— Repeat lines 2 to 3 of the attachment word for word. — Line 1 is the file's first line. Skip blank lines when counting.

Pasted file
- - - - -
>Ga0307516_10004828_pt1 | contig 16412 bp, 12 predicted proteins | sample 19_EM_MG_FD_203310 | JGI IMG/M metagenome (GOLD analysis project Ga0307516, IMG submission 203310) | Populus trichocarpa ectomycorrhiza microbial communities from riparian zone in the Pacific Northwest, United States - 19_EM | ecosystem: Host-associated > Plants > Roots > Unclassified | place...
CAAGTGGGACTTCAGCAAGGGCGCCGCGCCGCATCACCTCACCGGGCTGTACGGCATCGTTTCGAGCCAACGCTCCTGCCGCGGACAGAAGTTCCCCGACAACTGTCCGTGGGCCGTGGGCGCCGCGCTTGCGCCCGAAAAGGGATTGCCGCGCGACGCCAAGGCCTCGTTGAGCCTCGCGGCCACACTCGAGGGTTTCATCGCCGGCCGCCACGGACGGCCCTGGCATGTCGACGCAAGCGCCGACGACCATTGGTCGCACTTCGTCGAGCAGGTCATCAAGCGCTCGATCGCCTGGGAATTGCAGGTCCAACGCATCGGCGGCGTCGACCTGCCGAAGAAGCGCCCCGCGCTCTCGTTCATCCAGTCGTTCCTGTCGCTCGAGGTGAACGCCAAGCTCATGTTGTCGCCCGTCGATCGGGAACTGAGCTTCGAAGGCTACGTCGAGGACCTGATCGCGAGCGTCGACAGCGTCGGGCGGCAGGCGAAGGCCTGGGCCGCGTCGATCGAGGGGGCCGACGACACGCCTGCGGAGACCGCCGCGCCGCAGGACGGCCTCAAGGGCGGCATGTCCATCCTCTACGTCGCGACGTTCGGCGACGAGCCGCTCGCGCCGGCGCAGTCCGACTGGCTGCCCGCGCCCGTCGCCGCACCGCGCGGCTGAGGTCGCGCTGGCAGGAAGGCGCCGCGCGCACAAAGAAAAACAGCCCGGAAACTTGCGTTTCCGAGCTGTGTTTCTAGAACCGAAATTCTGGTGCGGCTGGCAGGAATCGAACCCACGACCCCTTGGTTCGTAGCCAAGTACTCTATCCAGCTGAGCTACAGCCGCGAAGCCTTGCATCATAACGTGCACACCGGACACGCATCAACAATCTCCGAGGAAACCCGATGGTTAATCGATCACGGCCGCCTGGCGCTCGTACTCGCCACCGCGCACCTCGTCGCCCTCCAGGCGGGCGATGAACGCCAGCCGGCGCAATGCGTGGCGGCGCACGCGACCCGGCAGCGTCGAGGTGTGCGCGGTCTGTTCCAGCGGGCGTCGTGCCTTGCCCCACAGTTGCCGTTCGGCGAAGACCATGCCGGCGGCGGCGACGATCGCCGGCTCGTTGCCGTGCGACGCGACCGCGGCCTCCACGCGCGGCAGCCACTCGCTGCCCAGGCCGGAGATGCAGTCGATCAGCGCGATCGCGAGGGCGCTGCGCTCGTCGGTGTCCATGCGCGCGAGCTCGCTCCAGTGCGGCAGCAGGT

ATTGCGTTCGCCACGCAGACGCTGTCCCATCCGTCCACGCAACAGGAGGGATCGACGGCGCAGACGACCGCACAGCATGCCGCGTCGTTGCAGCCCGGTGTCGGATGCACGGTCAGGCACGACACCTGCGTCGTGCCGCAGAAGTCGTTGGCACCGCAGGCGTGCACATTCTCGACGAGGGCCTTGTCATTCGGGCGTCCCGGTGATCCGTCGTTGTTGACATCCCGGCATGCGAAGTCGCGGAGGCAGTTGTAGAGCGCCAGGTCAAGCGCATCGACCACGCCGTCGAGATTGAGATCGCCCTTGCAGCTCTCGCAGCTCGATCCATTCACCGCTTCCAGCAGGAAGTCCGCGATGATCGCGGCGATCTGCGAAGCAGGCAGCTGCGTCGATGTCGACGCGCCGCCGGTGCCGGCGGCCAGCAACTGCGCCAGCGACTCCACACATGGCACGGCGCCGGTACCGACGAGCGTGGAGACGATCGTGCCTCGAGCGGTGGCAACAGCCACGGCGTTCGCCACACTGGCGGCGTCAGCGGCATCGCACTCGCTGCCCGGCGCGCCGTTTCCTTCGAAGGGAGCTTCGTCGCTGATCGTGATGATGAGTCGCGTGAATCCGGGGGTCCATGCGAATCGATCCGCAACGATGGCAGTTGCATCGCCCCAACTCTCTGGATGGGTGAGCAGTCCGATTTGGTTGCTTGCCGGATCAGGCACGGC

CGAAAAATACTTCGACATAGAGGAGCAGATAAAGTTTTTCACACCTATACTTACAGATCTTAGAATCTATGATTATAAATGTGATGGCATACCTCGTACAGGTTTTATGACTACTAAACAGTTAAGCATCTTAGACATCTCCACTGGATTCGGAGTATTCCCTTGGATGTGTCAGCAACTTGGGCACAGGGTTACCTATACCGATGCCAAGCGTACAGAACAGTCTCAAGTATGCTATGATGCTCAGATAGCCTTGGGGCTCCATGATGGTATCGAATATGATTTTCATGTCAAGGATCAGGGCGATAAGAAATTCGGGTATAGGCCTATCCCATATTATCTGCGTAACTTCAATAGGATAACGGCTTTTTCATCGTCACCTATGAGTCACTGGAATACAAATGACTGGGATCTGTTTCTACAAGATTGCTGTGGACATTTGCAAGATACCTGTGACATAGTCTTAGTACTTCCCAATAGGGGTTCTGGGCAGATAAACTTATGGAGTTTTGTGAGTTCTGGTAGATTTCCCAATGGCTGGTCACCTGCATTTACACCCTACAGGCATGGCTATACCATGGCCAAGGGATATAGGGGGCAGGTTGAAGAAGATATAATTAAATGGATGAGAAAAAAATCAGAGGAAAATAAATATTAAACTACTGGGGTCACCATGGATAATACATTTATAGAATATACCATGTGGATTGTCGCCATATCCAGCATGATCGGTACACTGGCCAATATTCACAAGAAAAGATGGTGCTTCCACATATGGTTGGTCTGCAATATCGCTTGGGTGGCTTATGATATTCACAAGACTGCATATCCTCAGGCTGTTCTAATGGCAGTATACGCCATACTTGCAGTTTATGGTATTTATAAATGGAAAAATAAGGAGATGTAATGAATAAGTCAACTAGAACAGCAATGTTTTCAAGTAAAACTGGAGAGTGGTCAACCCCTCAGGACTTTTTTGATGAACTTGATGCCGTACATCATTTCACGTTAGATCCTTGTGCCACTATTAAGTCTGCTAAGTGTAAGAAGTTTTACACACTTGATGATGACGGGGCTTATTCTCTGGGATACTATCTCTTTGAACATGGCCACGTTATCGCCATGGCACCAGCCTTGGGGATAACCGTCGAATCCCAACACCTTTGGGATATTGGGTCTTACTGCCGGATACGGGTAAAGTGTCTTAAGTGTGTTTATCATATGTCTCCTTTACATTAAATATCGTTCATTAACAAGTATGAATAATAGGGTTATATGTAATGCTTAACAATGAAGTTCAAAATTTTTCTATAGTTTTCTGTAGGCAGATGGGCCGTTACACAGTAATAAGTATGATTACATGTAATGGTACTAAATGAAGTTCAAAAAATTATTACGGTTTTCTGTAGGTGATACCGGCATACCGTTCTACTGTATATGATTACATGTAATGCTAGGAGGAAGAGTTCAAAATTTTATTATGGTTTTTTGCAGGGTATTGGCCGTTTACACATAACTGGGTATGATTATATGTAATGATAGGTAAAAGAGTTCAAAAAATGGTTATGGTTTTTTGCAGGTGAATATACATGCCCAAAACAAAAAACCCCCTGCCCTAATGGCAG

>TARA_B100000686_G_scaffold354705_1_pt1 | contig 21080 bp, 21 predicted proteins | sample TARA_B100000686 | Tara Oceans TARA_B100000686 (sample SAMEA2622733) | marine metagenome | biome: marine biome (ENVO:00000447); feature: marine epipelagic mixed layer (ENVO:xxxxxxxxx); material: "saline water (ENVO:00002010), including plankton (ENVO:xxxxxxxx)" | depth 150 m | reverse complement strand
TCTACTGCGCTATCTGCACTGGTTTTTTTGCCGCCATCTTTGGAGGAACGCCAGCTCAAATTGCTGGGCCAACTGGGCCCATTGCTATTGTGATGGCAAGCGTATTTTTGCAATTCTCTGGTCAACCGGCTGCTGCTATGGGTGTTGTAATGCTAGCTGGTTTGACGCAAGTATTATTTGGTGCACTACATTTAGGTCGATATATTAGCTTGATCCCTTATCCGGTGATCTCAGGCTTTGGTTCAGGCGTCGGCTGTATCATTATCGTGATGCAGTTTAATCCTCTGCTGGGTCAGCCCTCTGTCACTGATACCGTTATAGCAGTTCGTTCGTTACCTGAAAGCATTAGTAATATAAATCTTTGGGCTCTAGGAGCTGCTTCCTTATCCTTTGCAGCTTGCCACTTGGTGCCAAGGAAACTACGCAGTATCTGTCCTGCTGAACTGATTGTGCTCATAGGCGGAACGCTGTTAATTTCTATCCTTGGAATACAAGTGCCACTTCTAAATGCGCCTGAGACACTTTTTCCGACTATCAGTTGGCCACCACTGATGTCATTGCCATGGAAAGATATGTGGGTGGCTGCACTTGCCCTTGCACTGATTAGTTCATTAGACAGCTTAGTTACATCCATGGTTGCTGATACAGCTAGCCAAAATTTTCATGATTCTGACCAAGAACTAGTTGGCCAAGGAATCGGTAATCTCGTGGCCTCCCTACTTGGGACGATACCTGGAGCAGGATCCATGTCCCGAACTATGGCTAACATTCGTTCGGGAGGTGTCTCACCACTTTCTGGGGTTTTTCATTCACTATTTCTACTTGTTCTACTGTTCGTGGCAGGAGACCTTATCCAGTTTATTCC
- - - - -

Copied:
CAAGTGGGACTTCAGCAAGGGCGCCGCGCCGCATCACCTCACCGGGCTGTACGGCATCGTTTCGAGCCAACGCTCCTGCCGCGGACAGAAGTTCCCCGACAACTGTCCGTGGGCCGTGGGCGCCGCGCTTGCGCCCGAAAAGGGATTGCCGCGCGACGCCAAGGCCTCGTTGAGCCTCGCGGCCACACTCGAGGGTTTCATCGCCGGCCGCCACGGACGGCCCTGGCATGTCGACGCAAGCGCCGACGACCATTGGTCGCACTTCGTCGAGCAGGTCATCAAGCGCTCGATCGCCTGGGAATTGCAGGTCCAACGCATCGGCGGCGTCGACCTGCCGAAGAAGCGCCCCGCGCTCTCGTTCATCCAGTCGTTCCTGTCGCTCGAGGTGAACGCCAAGCTCATGTTGTCGCCCGTCGATCGGGAACTGAGCTTCGAAGGCTACGTCGAGGACCTGATCGCGAGCGTCGACAGCGTCGGGCGGCAGGCGAAGGCCTGGGCCGCGTCGATCGAGGGGGCCGACGACACGCCTGCGGAGACCGCCGCGCCGCAGGACGGCCTCAAGGGCGGCATGTCCATCCTCTACGTCGCGACGTTCGGCGACGAGCCGCTCGCGCCGGCGCAGTCCGACTGGCTGCCCGCGCCCGTCGCCGCACCGCGCGGCTGAGGTCGCGCTGGCAGGAAGGCGCCGCGCGCACAAAGAAAAACAGCCCGGAAACTTGCGTTTCCGAGCTGTGTTTCTAGAACCGAAATTCTGGTGCGGCTGGCAGGAATCGAACCCACGACCCCTTGGTTCGTAGCCAAGTACTCTATCCAGCTGAGCTACAGCCGCGAAGCCTTGCATCATAACGTGCACACCGGACACGCATCAACAATCTCCGAGGAAACCCGATGGTTAATCGATCACGGCCGCCTGGCGCTCGTACTCGCCACCGCGCACCTCGTCGCCCTCCAGGCGGGCGATGAACGCCAGCCGGCGCAATGCGTGGCGGCGCACGCGACCCGGCAGCGTCGAGGTGTGCGCGGTCTGTTCCAGCGGGCGTCGTGCCTTGCCCCACAGTTGCCGTTCGGCGAAGACCATGCCGGCGGCGGCGACGATCGCCGGCTCGTTGCCGTGCGACGCGACCGCGGCCTCCACGCGCGGCAGCCACTCGCTGCCCAGGCCGGAGATGCAGTCGATCAGCGCGATCGCGAGGGCGCTGCGCTCGTCGGTGTCCATGCGCGCGAGCTCGCTCCAGTGCGGCAGCAGGT

ATTGCGTTCGCCACGCAGACGCTGTCCCATCCGTCCACGCAACAGGAGGGATCGACGGCGCAGACGACCGCACAGCATGCCGCGTCGTTGCAGCCCGGTGTCGGATGCACGGTCAGGCACGACACCTGCGTCGTGCCGCAGAAGTCGTTGGCACCGCAGGCGTGCACATTCTCGACGAGGGCCTTGTCATTCGGGCGTCCCGGTGATCCGTCGTTGTTGACATCCCGGCATGCGAAGTCGCGGAGGCAGTTGTAGAGCGCCAGGTCAAGCGCATCGACCACGCCGTCGAGATTGAGATCGCCCTTGCAGCTCTCGCAGCTCGATCCATTCACCGCTTCCAGCAGGAAGTCCGCGATGATCGCGGCGATCTGCGAAGCAGGCAGCTGCGTCGATGTCGACGCGCCGCCGGTGCCGGCGGCCAGCAACTGCGCCAGCGACTCCACACATGGCACGGCGCCGGTACCGACGAGCGTGGAGACGATCGTGCCTCGAGCGGTGGCAACAGCCACGGCGTTCGCCACACTGGCGGCGTCAGCGGCATCGCACTCGCTGCCCGGCGCGCCGTTTCCTTCGAAGGGAGCTTCGTCGCTGATCGTGATGATGAGTCGCGTGAATCCGGGGGTCCATGCGAATCGATCCGCAACGATGGCAGTTGCATCGCCCCAACTCTCTGGATGGGTGAGCAGTCCGATTTGGTTGCTTGCCGGATCAGGCACGGC